Angie's List: How to Choose a Toilet
Written by Nicole Porter
Last updated on November 27, 2013 @ 6:38PM
Created on November 27, 2013 @ 6:02PM
When it came time to remodel her bathroom, homeowner Carrie Tamminga did her homework. She wanted a toilet that helped conserve water.
"It was really important for me to get the dual flush because of the less water and I knew it would save on bills," she said.
Flush after flush, your toilet goes through gallons of water each day. That puts stress on rubber seals, copper pipes and the porcelain bowl. While toilets have a long lifespan, you'll eventually have to swap yours out for a new one.
The Energy Policy Act in 1992 required all new toilets to be low-flow or low-flush, restricting their water usage to 1.6 gallons per flush instead of what used to be the average of 3.5 gallons per flush.
"A low-flush toilet would be anything from 1.6 all the way to down to 1.28. You have dual flush toilets now that are .9 to 1.28. A dual flush toilet usually has two buttons or two types of levers on it that would be for your liquids and your waste. Those are becoming more and more popular," said Mary Wright, a plumbing showroom manager.
"Your options are really endless. Toilets have become very sophisticated over the years. You can find a very basic toilet for a few hundred dollars all the way up to thousands of dollars for the state of the art toilet," said Angie Hicks of Angie's List.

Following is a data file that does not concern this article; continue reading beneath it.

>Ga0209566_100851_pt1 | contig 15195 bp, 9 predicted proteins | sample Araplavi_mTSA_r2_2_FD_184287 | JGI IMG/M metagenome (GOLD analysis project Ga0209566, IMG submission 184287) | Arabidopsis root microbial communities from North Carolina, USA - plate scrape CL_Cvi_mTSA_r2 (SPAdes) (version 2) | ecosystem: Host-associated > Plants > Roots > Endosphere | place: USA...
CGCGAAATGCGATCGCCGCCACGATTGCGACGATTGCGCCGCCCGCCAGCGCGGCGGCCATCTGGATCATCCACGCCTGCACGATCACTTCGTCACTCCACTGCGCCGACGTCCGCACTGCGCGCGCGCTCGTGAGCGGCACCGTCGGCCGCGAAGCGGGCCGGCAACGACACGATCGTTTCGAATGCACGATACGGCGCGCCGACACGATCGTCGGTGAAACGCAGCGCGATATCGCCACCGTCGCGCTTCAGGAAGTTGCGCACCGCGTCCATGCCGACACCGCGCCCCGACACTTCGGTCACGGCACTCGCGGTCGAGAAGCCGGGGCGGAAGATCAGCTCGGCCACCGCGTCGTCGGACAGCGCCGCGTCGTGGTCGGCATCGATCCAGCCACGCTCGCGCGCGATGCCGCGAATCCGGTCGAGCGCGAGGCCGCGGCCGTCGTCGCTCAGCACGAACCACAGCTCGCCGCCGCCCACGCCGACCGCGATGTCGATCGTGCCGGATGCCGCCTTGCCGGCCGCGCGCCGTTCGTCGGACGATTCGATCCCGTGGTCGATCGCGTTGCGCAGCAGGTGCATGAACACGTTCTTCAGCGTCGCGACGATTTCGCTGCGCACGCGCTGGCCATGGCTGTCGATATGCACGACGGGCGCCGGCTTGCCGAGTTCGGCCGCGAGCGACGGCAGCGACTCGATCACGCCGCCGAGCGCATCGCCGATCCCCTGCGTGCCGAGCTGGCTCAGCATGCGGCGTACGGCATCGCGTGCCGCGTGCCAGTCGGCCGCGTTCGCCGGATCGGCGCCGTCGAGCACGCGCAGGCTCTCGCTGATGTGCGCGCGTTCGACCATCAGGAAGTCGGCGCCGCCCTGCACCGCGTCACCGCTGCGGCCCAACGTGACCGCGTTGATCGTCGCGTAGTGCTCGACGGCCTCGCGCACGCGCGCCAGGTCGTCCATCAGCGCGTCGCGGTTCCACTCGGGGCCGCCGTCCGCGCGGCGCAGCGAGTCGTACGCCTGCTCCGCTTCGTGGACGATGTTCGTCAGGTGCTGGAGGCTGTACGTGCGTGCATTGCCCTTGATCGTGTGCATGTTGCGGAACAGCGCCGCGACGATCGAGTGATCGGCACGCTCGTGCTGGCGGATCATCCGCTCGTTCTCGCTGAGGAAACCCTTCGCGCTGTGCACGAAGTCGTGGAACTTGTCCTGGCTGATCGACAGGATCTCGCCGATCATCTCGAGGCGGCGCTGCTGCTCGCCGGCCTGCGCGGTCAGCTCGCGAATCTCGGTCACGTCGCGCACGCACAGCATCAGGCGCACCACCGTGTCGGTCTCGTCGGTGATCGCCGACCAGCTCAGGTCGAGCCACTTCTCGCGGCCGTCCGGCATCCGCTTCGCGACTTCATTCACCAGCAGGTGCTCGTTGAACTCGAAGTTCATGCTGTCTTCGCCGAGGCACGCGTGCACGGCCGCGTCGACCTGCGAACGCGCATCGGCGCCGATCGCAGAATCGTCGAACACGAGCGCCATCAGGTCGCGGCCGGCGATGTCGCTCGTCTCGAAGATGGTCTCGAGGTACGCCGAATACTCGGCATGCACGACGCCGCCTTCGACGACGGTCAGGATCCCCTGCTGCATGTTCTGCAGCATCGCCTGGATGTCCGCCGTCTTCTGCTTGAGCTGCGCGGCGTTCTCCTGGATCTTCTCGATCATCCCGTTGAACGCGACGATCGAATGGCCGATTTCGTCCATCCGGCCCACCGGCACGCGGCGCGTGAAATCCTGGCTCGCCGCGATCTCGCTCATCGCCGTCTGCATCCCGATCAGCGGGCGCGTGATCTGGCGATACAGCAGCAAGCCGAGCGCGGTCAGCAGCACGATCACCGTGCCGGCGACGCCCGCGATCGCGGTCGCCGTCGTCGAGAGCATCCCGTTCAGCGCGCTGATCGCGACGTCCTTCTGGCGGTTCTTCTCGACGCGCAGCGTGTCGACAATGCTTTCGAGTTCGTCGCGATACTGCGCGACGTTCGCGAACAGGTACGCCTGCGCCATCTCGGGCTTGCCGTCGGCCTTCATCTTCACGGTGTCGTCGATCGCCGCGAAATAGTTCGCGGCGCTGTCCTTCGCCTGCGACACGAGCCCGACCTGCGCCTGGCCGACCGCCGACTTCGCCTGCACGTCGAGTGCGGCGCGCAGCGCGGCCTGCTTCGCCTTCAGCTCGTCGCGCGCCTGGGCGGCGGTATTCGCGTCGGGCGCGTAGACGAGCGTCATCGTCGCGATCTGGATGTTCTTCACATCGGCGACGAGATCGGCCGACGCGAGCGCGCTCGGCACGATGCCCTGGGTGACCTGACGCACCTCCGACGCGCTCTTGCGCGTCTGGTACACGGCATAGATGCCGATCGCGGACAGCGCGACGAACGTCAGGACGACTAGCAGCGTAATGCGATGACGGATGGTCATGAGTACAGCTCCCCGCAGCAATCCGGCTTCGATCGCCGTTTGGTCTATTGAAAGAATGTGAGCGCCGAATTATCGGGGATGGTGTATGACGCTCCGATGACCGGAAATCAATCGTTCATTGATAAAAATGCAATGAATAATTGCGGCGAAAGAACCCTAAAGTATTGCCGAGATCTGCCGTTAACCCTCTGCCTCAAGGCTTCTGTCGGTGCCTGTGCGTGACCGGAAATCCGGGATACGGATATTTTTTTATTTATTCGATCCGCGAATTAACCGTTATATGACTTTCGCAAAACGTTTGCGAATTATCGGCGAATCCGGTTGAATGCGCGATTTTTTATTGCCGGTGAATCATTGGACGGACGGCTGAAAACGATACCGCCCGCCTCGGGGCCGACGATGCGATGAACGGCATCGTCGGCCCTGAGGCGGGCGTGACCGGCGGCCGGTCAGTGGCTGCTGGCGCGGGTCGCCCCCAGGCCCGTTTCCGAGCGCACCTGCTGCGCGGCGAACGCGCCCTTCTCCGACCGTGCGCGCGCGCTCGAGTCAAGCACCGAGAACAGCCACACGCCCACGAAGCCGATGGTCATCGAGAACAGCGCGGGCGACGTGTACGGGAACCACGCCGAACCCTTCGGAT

Homeowners can choose between a one or two piece toilet, a round or elongated bowl, different heights and many additional features.
"Different toilets like heated seats or washlets or have open and shut lids that are automatic - all those features are very desirable, they are not necessary but at the end of the day, they are quite a nice feature to have those because they can actually save a lot of time. They have dryers built onto them. They have deodorizers. So the dryer function alone saves on toilet paper usage," said Wright.
Although an experienced do-it-yourselfer may be able to install a new toilet, most homeowners should hire a licensed plumber. A poor installation job can cause leaks under the flooring.
"Installing a toilet in of itself, is not a real complicated job, but you have to keep in mind that a toilet can be rather heavy, especially the porcelain, so you are going to need some extra hands to help you put it into place," said Hicks.
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